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Three people in downtown Chicago reveal their fears.

Fearing fear perpetuates fear, psychologist says

by Alison Flowers
Oct 22, 2008

Snakes, heights or a trip to the dentist: Fear can control a person’s behavior. In fact it is precisely the lack of control that contributes to fear, according to one author.

“Control is a huge factor for how scary things feel or not,” said David Ropeik, an instructor at Harvard University and co-author of “RISK! A Practical Guide for Deciding What’s Really Safe and What’s Really Dangerous in the World Around You.” He argues that humans are hard-wired to fear first and think second.

Scientists agree that fear originates in a part of the brain called the amygdala. Here the classic “fight or flight” response is launched, surging adrenaline through the human body during a fearful experience.

But for those who struggle with phobias, why they fear what they fear is an especially pertinent question, as well as how to manage the accompanying anxiety. Fortunately, one clinical psychologist has answers for both.

“Our bodies come biologically prepared to go into a fear reaction,” said Dr. Christopher Leonhard of the Chicago School of Professional Psychology. He specializes in phobias and anxiety.

According to Leonhard, the question is not whether a fear is learned or instinctive, but rather what it is that causes a person to fearfully react.

“What is learned very early on and very quickly is the type of circumstance in your environment that causes you to go into that fear response,” Leonhard said.

While the feeling of fear is instinctive and necessary for survival, people can be taught what to fear.

Behaviorist John B. Watson, author of “Psychological Care of Infant and Child,” is most infamous for his 1920 study in fear conditioning at Johns Hopkins University. By striking a hammer against a steel bar, Watson taught 11-month-old baby “Albert” to fear otherwise benign items, such as a Santa Claus mask.

“This would definitely not get approved today,” Leonhard said of the study.

Watson would produce the sharp, clanging sound when the Santa mask was in Albert’s view. “Little Albert” naturally became anxious from the noise. Later Watson would wear the cotton-balled, bearded mask without making the sound, which also caused Albert distress.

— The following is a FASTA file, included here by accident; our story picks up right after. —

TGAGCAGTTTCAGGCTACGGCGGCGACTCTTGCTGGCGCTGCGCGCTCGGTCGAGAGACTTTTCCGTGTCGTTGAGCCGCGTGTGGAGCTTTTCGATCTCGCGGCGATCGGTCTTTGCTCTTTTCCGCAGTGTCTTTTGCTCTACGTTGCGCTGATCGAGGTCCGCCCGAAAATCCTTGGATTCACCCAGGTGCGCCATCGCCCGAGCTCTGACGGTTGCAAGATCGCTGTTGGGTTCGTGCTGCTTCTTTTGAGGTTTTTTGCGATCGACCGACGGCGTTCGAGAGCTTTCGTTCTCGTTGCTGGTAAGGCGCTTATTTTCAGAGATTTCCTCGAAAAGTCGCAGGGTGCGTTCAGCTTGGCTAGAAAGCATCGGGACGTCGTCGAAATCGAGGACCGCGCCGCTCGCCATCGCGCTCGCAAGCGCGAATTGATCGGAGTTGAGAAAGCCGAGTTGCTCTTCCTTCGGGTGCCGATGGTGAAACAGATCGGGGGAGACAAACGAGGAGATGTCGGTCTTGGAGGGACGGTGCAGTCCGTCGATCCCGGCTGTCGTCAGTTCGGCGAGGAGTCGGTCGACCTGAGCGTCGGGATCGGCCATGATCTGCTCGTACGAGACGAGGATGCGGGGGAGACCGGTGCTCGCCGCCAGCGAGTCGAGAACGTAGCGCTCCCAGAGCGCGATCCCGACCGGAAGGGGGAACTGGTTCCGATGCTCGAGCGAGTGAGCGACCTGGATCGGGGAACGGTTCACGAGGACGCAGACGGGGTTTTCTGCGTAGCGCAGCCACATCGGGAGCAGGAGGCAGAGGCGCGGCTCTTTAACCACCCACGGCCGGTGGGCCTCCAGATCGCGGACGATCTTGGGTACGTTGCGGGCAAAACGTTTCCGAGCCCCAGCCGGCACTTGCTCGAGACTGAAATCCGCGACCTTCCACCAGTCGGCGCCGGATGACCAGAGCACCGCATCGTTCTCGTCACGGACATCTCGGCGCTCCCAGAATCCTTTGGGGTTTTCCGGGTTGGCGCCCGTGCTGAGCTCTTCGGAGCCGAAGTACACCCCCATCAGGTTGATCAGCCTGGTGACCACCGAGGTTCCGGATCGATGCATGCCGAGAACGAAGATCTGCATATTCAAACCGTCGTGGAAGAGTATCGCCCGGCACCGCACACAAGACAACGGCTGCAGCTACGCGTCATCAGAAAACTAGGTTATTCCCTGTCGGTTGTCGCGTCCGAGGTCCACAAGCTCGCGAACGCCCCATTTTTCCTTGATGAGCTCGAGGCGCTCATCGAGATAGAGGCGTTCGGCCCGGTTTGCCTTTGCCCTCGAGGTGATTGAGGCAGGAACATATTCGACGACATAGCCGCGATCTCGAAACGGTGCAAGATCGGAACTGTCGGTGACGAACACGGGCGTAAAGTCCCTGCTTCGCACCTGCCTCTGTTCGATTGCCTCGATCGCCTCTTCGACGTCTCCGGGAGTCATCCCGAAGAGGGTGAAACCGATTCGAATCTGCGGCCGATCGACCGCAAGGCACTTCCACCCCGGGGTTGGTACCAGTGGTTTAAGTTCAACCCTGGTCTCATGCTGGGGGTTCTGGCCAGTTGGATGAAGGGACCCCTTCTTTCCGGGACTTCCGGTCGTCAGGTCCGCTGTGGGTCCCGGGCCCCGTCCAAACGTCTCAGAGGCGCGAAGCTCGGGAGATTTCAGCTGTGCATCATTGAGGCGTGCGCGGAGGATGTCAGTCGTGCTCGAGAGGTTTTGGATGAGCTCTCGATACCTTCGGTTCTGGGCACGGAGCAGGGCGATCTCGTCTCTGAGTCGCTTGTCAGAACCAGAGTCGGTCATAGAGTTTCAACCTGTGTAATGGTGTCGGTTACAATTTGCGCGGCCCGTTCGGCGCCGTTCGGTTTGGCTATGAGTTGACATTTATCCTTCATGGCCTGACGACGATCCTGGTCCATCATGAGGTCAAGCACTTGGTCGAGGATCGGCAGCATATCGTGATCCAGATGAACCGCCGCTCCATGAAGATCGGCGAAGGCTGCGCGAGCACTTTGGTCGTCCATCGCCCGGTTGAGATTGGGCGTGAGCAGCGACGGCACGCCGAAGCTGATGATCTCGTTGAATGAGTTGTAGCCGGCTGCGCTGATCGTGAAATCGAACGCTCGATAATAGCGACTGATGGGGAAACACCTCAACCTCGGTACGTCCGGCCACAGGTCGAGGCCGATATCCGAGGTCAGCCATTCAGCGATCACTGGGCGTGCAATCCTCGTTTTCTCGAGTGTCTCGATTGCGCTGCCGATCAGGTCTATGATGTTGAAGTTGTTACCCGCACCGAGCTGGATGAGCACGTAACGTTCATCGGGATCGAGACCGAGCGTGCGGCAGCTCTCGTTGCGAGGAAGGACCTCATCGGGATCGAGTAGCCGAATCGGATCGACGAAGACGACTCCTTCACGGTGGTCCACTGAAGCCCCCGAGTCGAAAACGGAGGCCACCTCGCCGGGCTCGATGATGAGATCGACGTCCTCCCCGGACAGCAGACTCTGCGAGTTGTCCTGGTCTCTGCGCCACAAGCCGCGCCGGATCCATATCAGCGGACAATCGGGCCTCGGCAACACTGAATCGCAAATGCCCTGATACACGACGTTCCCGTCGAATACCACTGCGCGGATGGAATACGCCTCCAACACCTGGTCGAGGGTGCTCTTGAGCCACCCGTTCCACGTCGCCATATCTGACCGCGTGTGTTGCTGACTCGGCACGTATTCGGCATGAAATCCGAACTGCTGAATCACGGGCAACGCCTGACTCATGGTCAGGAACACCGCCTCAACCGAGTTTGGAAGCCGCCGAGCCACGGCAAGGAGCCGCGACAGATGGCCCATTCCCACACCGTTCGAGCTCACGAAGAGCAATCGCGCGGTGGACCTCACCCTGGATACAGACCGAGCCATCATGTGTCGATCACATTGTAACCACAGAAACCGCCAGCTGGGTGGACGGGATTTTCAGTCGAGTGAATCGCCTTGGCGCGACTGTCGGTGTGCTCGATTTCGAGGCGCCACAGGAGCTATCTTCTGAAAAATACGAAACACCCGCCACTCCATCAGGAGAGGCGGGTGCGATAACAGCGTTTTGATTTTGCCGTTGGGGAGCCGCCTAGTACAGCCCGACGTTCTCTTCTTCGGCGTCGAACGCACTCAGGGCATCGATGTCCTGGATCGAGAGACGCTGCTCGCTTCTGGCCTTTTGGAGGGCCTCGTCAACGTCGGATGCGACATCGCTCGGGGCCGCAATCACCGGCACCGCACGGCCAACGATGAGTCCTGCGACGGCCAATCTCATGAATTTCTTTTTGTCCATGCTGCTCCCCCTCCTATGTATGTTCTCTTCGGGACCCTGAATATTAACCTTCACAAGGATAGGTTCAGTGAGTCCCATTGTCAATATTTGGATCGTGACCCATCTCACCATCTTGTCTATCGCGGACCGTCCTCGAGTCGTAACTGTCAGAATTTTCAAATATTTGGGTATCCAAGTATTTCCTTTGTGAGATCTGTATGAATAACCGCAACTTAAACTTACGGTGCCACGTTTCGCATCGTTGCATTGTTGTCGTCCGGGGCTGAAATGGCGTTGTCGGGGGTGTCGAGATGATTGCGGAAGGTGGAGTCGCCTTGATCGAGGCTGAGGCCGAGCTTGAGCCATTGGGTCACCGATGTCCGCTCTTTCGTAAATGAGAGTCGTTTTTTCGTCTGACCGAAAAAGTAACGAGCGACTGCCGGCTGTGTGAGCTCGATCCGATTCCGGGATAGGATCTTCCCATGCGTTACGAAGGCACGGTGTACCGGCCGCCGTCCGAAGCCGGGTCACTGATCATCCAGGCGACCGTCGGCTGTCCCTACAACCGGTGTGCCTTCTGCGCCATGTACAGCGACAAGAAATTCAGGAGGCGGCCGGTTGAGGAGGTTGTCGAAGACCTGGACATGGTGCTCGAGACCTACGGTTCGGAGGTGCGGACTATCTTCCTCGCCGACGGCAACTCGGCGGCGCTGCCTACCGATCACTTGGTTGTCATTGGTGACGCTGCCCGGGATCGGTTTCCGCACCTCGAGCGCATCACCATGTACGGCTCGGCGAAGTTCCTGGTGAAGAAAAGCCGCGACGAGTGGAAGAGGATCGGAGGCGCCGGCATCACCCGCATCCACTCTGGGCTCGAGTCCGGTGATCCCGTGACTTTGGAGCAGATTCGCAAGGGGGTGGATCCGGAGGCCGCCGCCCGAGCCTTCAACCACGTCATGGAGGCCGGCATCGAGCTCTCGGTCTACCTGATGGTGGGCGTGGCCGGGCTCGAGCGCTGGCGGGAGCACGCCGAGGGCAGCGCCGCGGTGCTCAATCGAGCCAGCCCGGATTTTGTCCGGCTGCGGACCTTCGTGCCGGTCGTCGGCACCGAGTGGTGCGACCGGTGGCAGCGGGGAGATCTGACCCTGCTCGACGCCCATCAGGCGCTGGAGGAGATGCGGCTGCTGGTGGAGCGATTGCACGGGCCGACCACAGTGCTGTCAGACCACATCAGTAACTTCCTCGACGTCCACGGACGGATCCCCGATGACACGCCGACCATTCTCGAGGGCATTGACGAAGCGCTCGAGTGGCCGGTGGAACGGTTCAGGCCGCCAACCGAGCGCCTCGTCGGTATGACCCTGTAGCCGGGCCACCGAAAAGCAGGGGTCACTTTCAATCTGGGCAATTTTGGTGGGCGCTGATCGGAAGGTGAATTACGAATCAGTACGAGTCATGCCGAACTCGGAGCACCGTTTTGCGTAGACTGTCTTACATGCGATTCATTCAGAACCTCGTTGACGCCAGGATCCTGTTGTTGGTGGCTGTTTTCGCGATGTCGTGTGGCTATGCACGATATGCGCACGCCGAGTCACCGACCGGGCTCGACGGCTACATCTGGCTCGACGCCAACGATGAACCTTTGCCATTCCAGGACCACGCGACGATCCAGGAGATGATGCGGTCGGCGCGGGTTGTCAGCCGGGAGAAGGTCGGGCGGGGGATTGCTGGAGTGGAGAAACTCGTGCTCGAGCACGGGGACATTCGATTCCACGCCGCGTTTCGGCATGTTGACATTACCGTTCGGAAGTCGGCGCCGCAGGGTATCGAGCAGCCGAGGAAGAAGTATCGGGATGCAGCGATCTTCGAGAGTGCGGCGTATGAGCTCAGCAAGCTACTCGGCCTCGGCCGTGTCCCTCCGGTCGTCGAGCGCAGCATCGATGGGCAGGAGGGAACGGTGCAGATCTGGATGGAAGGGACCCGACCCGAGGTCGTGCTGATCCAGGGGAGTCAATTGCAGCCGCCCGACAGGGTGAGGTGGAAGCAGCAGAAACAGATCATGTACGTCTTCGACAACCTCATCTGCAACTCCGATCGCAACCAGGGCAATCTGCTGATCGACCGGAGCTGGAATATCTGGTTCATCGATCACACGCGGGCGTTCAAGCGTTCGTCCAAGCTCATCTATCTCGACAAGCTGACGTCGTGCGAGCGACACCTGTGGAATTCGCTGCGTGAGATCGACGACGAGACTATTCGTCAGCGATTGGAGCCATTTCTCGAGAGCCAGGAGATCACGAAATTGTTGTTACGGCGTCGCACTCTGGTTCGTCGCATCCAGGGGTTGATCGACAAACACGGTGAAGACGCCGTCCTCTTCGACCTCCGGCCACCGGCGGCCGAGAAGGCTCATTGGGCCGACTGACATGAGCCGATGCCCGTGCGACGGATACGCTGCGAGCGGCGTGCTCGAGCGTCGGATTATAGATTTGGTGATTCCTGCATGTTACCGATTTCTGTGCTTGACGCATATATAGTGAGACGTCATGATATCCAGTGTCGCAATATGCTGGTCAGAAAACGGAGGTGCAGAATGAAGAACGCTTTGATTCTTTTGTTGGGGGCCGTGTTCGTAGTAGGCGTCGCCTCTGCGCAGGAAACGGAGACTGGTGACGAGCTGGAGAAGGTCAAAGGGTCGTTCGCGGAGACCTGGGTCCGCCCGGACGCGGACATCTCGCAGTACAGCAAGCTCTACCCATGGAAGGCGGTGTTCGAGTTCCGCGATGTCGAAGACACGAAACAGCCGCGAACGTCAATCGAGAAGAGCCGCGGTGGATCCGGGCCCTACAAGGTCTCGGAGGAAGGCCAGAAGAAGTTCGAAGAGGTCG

Researchers in a study published in the October issue of “Neuron” applied a method similar to Watson’s — but they used mice, not babies. Through a shock test paired with auditory tones, they were able to demonstrate that safety, as well as fear, can be conditioned without the use of anti-depressant medication.

While some medications can effectively treat fears and anxieties, depending on the type, they do have their drawbacks, according to Leonhard.

Short-term medications, such as Xanax, may be well-suited for a person who needs help handling a particular fear. Someone who is afraid of flying and seldom travels would be a good candidate, Leonhard said.

Long-term medications may help to manage fearful circumstances that one frequently encounters, but they can be habit-forming. More importantly, relapse is guaranteed if they are discontinued, according to Leonhard.

Another way to treat fear is not as easy as popping a pill, but it is proven to be more effective: extinction.

Extinction involves a step-by-step approach where patients are exposed to the very thing they fear, making them uncomfortable. The goal is not to eliminate a fearful circumstance, but rather the contrary. A person should fully experience fear without using self-protective behavior, like praying feverishly or sipping water. The subjective experience of letting the body naturally process fear is what really teaches someone how to handle it.

“If you try to run away from it, if you try to hide from it, if you take a Xanax, if you don’t stick it out until it naturally subsides, then that’s actually how you perpetuate fear,” Leonhard said.

The good news about this approach is that after a session or two of graded exposure, people can move forward with their lives.

Leonhard is quick to point out that while the benefits of extinction therapy are long-lasting, it doesn’t mean a person won’t have another fearful response.

“But now you’ll know what to do. …that fear doesn’t hurt you,” he said. “It’s not that comfortable, but it’s also not dangerous, and you can just let it run its course.”

Ropeik also validates the extinction method: “It doesn’t make fear go away. It teaches you something else that supersedes the fear.”